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Cavs Cavs Archive What Happened To Donyell & Damon?
Written by Rich Swerbinsky

Rich Swerbinsky

This past off-season, Cavs general manager Danny Ferry invested 36.5 million dollars on Donyell Marshall and Damon Jones.

At the time, the moves seemed to make sense. The Cavs were the worst three point shooting team in the league last season despite the fact that double teams to LeBron and Z yielded a plethora of open looks. Not only were we the worst, we were wide open for a majority of these attempts. I still have nightmares of Jeff McInnis, Ira Newble, and Lucious Harris gunning away and missing badly.

In Marshall, they were getting a guy who just two seasons ago was the only player in league history to finish in the top 25 in rebounds, blocks, and three point percentage. Marshall hit 41.6% of his three point attempts the previous season, and also figured to be good insurance for Drew Gooden, who the Cavs knew was coming up on free agency.

Damon Jones was added to provide a change of pace at the point to Eric Snow, and also to knock down three pointers. Jones attempted a mind-boggling 521 three pointers last season for Miami, AND MADE 43.2% OF THEM! The Cavs figured he would feast off double teams to LeBron and Z here just as he did to Shaq and Wade a season ago.

It all seemed perfect at the time. One problem. These guys can’t shoot anymore.

It’s gotten past the point of peculiar. These two are shooting close to 10% worse this year from behind the arc. That’s like a hitter going from .330 to .240. Or a running back going from five yards a carry to three.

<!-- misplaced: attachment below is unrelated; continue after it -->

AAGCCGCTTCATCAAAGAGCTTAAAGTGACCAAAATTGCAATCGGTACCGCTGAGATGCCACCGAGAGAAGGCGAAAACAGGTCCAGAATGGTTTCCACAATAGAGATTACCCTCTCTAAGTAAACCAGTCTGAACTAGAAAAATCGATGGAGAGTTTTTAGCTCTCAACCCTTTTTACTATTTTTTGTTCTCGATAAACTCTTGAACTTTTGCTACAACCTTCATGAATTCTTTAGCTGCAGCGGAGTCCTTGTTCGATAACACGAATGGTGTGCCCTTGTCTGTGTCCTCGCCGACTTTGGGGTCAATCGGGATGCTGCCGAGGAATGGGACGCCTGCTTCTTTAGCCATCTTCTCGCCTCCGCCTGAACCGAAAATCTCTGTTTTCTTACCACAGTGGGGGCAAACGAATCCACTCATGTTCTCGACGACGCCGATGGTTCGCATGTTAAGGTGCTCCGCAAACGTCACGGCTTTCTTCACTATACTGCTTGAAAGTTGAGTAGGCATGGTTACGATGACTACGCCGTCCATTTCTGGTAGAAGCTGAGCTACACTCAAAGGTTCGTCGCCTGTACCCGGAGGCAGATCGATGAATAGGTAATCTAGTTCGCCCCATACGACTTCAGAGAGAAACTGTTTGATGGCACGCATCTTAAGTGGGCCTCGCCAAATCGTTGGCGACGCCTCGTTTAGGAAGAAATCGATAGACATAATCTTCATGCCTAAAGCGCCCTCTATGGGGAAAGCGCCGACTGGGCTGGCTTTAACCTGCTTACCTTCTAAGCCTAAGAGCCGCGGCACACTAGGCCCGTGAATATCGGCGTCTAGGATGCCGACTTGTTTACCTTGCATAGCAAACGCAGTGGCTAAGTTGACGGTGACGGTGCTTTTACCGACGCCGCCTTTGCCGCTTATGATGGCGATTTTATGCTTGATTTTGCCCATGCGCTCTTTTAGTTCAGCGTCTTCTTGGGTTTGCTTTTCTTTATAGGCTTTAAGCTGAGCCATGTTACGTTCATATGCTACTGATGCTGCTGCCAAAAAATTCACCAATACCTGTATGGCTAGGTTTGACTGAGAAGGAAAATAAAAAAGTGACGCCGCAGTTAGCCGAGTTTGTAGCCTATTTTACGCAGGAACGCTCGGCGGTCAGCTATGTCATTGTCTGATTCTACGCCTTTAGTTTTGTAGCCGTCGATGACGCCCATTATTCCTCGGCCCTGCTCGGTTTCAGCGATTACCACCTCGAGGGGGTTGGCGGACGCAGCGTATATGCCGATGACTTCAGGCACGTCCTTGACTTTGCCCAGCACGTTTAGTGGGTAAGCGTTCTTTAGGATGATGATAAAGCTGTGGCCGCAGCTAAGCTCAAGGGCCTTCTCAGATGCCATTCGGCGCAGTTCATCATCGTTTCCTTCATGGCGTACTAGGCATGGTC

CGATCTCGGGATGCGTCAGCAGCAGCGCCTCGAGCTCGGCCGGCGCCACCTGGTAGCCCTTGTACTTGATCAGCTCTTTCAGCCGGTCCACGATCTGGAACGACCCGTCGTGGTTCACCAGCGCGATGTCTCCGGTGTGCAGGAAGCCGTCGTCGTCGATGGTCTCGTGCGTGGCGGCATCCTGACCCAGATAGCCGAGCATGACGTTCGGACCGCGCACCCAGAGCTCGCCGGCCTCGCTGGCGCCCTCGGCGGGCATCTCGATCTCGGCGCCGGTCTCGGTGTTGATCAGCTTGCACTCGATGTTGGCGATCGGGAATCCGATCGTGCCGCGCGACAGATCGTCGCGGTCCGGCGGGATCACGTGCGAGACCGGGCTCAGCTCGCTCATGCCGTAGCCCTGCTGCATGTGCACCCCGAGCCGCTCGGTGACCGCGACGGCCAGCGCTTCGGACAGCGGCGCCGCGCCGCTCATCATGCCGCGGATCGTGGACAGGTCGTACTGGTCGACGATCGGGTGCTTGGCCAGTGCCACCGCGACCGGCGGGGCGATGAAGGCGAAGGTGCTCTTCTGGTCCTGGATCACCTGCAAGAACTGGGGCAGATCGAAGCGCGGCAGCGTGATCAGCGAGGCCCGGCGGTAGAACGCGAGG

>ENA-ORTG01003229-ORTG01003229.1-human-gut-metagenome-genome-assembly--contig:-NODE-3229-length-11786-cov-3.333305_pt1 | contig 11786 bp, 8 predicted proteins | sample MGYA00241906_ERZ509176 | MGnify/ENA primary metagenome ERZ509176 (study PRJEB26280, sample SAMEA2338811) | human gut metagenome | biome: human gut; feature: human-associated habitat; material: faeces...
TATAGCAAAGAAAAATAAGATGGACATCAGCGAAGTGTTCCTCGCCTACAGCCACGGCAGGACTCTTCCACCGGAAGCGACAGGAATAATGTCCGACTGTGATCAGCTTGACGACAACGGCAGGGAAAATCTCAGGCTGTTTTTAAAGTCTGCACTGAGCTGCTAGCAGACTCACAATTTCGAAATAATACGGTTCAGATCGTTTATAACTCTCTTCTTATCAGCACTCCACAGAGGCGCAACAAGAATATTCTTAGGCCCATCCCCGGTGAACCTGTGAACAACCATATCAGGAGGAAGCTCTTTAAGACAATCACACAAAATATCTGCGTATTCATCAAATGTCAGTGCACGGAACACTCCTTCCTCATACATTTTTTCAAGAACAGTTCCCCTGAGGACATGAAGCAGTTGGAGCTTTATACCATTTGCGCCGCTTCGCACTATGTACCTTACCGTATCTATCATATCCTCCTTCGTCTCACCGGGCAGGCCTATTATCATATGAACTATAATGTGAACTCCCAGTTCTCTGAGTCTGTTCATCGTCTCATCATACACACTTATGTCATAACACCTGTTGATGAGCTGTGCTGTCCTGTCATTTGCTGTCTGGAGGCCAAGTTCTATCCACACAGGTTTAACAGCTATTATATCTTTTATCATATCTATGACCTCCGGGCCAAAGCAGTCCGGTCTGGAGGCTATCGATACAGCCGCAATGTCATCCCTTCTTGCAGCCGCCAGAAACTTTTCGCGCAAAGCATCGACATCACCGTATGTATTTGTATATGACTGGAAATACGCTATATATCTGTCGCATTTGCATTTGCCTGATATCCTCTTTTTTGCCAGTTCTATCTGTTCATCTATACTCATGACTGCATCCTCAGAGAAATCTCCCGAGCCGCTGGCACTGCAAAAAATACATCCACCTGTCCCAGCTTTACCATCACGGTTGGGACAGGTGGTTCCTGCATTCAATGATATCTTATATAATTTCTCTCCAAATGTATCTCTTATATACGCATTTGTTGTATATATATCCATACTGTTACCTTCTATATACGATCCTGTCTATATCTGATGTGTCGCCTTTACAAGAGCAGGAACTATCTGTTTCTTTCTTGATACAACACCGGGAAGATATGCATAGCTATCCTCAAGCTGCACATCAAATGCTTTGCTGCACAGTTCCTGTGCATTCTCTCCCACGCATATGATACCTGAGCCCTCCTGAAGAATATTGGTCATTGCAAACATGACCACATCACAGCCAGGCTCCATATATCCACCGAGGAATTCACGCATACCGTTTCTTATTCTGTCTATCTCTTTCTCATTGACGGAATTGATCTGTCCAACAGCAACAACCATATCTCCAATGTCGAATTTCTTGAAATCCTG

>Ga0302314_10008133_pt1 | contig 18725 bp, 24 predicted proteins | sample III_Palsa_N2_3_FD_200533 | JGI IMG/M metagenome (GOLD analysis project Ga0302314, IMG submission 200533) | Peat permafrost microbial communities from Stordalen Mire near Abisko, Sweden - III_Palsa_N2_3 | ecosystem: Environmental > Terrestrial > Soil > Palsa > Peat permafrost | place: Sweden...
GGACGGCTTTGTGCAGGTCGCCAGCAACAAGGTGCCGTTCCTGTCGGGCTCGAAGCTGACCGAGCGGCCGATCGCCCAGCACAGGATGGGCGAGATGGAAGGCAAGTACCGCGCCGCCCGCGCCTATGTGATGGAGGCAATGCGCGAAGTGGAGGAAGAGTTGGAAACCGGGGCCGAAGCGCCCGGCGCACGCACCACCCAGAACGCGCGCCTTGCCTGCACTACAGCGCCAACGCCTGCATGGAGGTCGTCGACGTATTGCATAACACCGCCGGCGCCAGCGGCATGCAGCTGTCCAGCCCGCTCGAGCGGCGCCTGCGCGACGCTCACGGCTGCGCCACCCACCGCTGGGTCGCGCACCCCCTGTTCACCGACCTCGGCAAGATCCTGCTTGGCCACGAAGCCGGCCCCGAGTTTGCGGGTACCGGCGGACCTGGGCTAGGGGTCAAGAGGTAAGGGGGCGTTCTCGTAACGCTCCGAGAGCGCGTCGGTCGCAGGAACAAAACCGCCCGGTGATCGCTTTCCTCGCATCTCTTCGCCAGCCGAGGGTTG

Marshall has shot 41.6% and 40.3% the last two seasons. He’s shooting 31.7% this year. 306 of his 502 shots have been from long range, so it’s no surprise his overall shooting % is just 38.6%. And while Marshall has gotten a little better as of late, he’s no longer doing many of the other things he used to while on the court. He’s become content sitting outside the arc, waiting for a LeBron drive and kick out, and swooping in to grab the occasional rebound. Marshall is on pace to attempt 440 threes this year, which will be the fifth straight season he’s shot more than the year before.

For example, Donyell blocked 124 shots two seasons ago. He’s on pace to block 44 this season. And he turns 33 years old in a couple months. The chances are much more likely that this is the Donyell we’re stuck with than they are that he will return to being the active player that we saw kill the Cavs in Chicago, Toronto, and Utah. And he’s owed 21.5 million over the life of his four year deal.

Donyell Marshall three-point attempts

’05-’06: on pace for 440
’04-’05: 363
’03-’04: 325
’02-’03: 87
’01-’02: 42

With Damon Jones, it appears he just happened to have a career year as he entered free agency, and the Cavs got snookered into overpaying him. They gave Jones a four year, fifteen million dollar deal. It was no sooner than the press conference announcing the signing that we got a preview of Damon’s ego, as he dubbed himself the best shooter on the planet. I chuckled, but didn’t slam him for saying it. Again, dude made 43.2% of his long range bombs last year, and shot more than anyone in the league.

Jones is shooting 35.3% this year from three, his lowest percentage since becoming a regular in the league in 2000. However, Jones wasn’t always as proficient as he was last season from three.

Damon Jones three point shooting %

’05-’06: 35.3%
’04-’05: 43.2%
’03-’04: 35.9%
’02-’03: 36.4%
’01-’02: 37.1%
’00-’01: 36.4%

275 of Damon’s 364 shot attempts have been from three this year, and he’s only attempted 40 free throws. He is a clearly one dimensional offensive player. And poor shooting aside, he is doing little else to help this team. He’s a terrible and undersized defender, and his passing, ball handling, and fast break skills are all average at absolute best. Damon is averaging 1.9 assists and 1.7 rebounds this year. He averaged 4.3 assists and 2.8 rebounds last year playing similar minutes. What the hell happened to this guy?

If Jones and Marshall were shooting anywhere near their percentages from a year ago, the Cavaliers would be the second highest scoring team in the league, and may have the 4th or 5th best record in the league. The pair combines to attempt more than ten three pointers a game.

Can these two turn it around and recapture last year’s magic? Or did we simply over pay for two guys who had career seasons they will be unable to replicate?

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